In 1962, an easily mixed formulation of phenol, water, croton oil, and septisol was published and became known as the Baker formula. For almost 40 years, Baker’s formula was mistakenly known as a “phenol” peel. In 2000, Gregory Hetter M.D. demonstrated that the peeling agent was the croton oil, not the phenol, within the Baker formula and that by varying the croton oil concentration, the surgeon could alter the strength of the peel for certain patients and facial areas.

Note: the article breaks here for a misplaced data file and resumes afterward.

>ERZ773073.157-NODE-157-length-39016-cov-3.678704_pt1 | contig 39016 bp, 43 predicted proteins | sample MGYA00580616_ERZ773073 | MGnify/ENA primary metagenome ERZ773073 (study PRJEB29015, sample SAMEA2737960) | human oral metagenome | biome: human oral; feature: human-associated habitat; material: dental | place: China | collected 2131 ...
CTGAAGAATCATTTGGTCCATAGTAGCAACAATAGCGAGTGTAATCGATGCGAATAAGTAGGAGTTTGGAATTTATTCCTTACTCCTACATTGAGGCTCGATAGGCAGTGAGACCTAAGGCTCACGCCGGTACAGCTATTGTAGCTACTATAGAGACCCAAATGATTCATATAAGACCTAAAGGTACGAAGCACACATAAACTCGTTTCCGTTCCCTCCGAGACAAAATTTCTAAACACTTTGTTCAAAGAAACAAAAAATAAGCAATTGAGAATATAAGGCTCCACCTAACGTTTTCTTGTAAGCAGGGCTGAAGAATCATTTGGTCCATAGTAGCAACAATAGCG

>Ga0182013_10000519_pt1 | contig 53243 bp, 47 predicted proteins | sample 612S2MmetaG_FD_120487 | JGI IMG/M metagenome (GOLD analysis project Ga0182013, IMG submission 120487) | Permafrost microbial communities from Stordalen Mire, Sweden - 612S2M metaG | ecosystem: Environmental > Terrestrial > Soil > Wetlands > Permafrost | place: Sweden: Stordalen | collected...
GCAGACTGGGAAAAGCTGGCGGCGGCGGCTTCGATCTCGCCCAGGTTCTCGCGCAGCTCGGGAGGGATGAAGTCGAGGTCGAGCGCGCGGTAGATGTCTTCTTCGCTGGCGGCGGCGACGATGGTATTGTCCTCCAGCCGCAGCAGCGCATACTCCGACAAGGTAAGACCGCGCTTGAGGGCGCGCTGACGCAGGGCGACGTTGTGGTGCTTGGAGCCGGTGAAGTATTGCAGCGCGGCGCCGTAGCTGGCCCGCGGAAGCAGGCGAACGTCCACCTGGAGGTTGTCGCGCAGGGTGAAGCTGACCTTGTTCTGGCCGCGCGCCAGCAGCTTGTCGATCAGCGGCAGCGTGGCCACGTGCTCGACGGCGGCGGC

For years, the peel was associated with hypopigmentation. However, the feared complications of the peel were generally associated with the original version of the formula, which had significantly stronger concentrations of phenol. We now recognize the key ingredient in peel is the croton oil and not the phenol, which has led to dramatic improvements in skin texture, tone, and obliteration of deep wrinkles with a shorter recovery period. The risks of complications from the modern version of this peel are low with an experienced peeler and the potential benefits are unparalleled.